Making a P+ -doped silicon layer on the surface of a silicon wafer of low doping, or no doping at all with the purpose of ensuring during the selective thin etching of the silicon wafers that a thin layer of a defined thickness remains in the etched areas is known, e.g., from European patent application No. 78100294.4. Owing to the fact that in the method claimed here, contrary to the known methods of making masks for X-ray lithography, the mask pattern is made by means of reactive ion etching out of silicon that is of a relatively high transparency to X-rays, and that the absorption properties required for X-rays are generated only then through a subsequent "metallization" of the silicon. The disadvantages of the known method encountered with electroplating and ion etching are consequently avoided. The method described here permits in particular perfect edges of the pattern elements, and the ratio of groove depth to groove width can be high. The subsequent "metallization" of the mask pattern made is possible only because the metal does not react with the layer consisting, e.g., of SiO2, and can therefore be removed after the silicide has formed without any problems and without the metal silicide having been affected.
The invention will be described with reference to embodiments illustrated by the accompanying drawings.
The drawings show the following:
FIG. 1 in a perspective view a sector of an embodiment of the structure according to the invention suitable for producing a fixed cross-section of an electron beam,
FIG. 2 in a perspective view a sector of another embodiment of the structure according to the invention suitable for the optimum focusing of an electron beam,
FIG. 3 a cross-section through a sector of third embodiment of the structure according to the invention suitable as a mask for X-ray uses,
FIGS. 4A to 4G in a cross-section sectors of the structures of FIGS. 1 and 2 in various stages of their production, and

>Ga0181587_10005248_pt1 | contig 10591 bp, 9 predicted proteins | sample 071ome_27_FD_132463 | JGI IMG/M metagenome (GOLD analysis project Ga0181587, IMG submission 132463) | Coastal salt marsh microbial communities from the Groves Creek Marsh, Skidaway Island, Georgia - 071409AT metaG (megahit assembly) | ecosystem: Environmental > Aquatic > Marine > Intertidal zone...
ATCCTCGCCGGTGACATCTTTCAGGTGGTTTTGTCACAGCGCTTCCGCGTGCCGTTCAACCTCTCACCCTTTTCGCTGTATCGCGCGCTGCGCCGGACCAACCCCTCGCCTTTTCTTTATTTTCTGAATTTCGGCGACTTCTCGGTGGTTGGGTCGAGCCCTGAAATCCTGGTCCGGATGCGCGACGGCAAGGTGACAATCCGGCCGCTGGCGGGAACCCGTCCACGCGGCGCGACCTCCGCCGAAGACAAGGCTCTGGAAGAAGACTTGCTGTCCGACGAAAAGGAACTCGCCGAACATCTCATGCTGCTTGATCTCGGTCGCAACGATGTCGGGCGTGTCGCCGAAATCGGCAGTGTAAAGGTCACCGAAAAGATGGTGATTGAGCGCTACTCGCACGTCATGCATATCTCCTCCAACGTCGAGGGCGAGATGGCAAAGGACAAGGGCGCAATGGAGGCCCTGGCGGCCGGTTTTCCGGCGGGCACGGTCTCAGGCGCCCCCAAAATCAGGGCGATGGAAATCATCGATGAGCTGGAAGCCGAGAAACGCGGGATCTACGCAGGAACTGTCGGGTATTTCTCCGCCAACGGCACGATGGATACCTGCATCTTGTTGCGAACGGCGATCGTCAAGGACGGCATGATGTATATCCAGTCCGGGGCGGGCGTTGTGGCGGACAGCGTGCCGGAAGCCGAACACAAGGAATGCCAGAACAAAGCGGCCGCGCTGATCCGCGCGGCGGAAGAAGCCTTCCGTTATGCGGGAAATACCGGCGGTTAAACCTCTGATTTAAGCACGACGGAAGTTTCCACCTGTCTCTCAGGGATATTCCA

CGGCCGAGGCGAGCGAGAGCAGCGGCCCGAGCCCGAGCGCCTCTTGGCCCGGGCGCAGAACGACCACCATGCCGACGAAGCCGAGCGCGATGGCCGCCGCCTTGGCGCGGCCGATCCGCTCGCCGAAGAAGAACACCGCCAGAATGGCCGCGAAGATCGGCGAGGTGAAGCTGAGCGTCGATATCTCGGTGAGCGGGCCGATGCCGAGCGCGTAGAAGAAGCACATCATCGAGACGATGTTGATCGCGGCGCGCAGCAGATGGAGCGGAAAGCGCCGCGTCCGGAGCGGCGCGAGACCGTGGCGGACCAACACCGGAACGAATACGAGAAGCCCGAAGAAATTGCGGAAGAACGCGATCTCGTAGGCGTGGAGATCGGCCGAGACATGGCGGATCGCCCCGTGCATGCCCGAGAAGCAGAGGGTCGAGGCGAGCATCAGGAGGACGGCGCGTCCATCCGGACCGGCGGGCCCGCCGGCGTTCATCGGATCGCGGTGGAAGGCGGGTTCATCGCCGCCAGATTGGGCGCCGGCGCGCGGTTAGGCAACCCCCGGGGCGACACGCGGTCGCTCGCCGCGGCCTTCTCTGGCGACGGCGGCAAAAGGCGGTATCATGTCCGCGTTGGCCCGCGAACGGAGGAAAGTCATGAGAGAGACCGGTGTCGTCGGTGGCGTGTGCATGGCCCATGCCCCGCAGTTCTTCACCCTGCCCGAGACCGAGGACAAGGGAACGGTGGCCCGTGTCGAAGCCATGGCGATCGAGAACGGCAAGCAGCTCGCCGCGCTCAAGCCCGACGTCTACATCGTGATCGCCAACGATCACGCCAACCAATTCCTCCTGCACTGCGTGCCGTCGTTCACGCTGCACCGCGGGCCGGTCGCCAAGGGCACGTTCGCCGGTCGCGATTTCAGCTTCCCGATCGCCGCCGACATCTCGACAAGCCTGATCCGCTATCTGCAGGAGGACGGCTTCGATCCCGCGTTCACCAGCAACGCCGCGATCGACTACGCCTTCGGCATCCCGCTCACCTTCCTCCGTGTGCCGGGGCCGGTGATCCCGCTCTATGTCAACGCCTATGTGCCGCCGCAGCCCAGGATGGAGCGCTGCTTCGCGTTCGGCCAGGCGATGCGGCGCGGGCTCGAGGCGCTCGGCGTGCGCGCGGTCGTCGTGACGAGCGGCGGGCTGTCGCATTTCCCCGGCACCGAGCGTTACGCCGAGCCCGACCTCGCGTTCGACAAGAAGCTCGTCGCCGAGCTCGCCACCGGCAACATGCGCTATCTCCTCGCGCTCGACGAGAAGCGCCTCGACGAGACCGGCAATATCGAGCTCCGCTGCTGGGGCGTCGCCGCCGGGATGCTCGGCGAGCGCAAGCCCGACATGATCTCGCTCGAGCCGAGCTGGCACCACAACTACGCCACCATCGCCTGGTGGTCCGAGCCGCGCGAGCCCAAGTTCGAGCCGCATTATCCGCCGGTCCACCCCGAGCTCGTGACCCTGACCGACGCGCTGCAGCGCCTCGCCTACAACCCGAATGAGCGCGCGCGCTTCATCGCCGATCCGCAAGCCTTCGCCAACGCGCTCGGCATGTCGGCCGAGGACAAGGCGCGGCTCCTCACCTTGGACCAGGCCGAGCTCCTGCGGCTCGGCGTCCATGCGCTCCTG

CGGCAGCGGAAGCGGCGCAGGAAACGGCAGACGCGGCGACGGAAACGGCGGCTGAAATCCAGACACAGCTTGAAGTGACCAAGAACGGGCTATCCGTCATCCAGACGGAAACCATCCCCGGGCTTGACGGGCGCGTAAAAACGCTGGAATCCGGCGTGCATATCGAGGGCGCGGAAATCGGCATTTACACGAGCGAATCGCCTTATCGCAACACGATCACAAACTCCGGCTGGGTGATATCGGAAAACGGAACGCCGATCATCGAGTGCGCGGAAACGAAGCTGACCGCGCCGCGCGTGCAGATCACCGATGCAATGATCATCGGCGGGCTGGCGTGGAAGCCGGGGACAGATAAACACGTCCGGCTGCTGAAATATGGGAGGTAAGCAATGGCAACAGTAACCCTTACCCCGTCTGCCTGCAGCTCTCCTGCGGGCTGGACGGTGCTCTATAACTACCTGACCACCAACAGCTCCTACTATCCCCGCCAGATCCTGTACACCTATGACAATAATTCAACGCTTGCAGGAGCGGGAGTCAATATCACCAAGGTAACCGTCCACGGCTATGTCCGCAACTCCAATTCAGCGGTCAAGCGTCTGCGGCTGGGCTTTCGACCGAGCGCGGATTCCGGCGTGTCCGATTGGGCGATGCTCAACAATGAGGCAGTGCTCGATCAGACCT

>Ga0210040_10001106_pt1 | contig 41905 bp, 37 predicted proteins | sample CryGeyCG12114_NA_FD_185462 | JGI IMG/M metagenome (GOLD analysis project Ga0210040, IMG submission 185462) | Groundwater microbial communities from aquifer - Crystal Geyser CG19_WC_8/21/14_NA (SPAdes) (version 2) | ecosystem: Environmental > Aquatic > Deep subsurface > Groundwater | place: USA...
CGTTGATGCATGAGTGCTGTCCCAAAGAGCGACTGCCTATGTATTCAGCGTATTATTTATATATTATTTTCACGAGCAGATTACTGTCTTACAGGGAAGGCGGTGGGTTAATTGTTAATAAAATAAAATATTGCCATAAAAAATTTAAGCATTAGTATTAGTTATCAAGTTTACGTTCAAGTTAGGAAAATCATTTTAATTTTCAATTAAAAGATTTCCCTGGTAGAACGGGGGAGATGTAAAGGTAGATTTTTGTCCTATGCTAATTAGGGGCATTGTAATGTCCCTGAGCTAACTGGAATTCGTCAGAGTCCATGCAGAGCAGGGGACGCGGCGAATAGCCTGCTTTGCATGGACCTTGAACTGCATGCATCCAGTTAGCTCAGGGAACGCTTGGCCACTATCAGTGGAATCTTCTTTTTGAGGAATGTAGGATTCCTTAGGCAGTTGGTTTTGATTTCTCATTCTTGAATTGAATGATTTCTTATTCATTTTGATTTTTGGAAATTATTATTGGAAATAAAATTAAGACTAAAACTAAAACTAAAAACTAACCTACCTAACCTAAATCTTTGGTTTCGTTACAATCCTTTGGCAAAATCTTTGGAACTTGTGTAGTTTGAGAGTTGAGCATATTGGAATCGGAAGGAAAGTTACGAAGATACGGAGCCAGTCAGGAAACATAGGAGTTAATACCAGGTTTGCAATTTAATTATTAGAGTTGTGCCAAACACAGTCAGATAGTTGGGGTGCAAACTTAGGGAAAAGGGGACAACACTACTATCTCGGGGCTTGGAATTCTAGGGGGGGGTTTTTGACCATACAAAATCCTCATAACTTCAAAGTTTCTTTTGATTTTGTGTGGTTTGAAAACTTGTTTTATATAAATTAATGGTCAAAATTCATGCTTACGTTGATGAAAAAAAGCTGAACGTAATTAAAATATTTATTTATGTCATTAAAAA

FIGS. 5A to 5G in a cross-section sectors of the structure of FIG. 3 in various stages of its production.
FIG. 1 is a perspective representation of a sector of a silicon wafer 1 with a thickness between approximately 100 and approximately 400 μm, preferably about 400 μm, showing a through opening 4. The upper and the lower surface of silicon wafer 1 have a (100)-orientation. Opening 4 has the form of a pyramid cut off in parallel to the base plate with a square ground plane and an angle of elevation of 54.7°. A square window 7 in the one surface of silicon body 1 which square window 7 determines the inside width of opening 4, and has edges perpendicular to each other which are very smooth. The corners formed by the perpendicular edges are sharp. The size of the window is approximately 500×500 μm2. The critical factor is not the edge length but the length difference between perpendicular edges. In window 7 this difference is <3 μm. The surfaces of silicon wafer 1 including hole walls 4 consist of a WSi2 layer 6 which is between approximately 1 and approximately 1.5 μm thick. Apart from tungsten, the metallic component of the silicide can be molybdenum, tantalum, rhenium, niobium, iridium, platinum and palladium. These metals have a high atomic number and form a silicide of high density.
The structure of FIG. 1, or window 7 in the structure can be used as an aperture in an electron beam irradiation device where a substrate is selectively irradiated without a mask being used.
Silicon is a very advantageous material when apertures are to be made with fixed dimensions within very small tolerances. However, its disadvantage is that it is of high transparency to highly energetic radiation, particularly if as in the rim zone of window 7 the layer thickness is relatively low. This problem is solved by metal silicide layer 6 which when its layer thickness is in the μm range already fully absorbs electron beams with an energy of approximately 25 keV. As the impinging radiation passes through window 7 undimmed, an aperture as described hereinabove and shown in FIG. 1 has a practically infinitely high contrast.
The structure of FIG. 2 is practically the same as that of FIG. 1. Its only difference is that it has not only one opening 4 but many openings in a regular matrix arrangement. The structure of FIG. 2 can be advantageously used as a focusing grid. The hole matrix in FIG. 2 has at least the size of that surface which is to be irradiated with an optimally focused beam. Typically, with a beam diameter in the order of 1 μm openings 4 have their biggest cross-section 8 between approximately 415 and approximately 450 μm, and an opening spacing of 100 μm, with silicon wafer 6≦200 μm and preferably between approximately 100 and approximately 150 μm thick. For measuring the focusing at openings 4, the electron beam is guided perpendicularly via two respective edges of window 7 that are perpendicular to each other, and the intensity and thus the intensity distribution in the beam is measured through windows 7.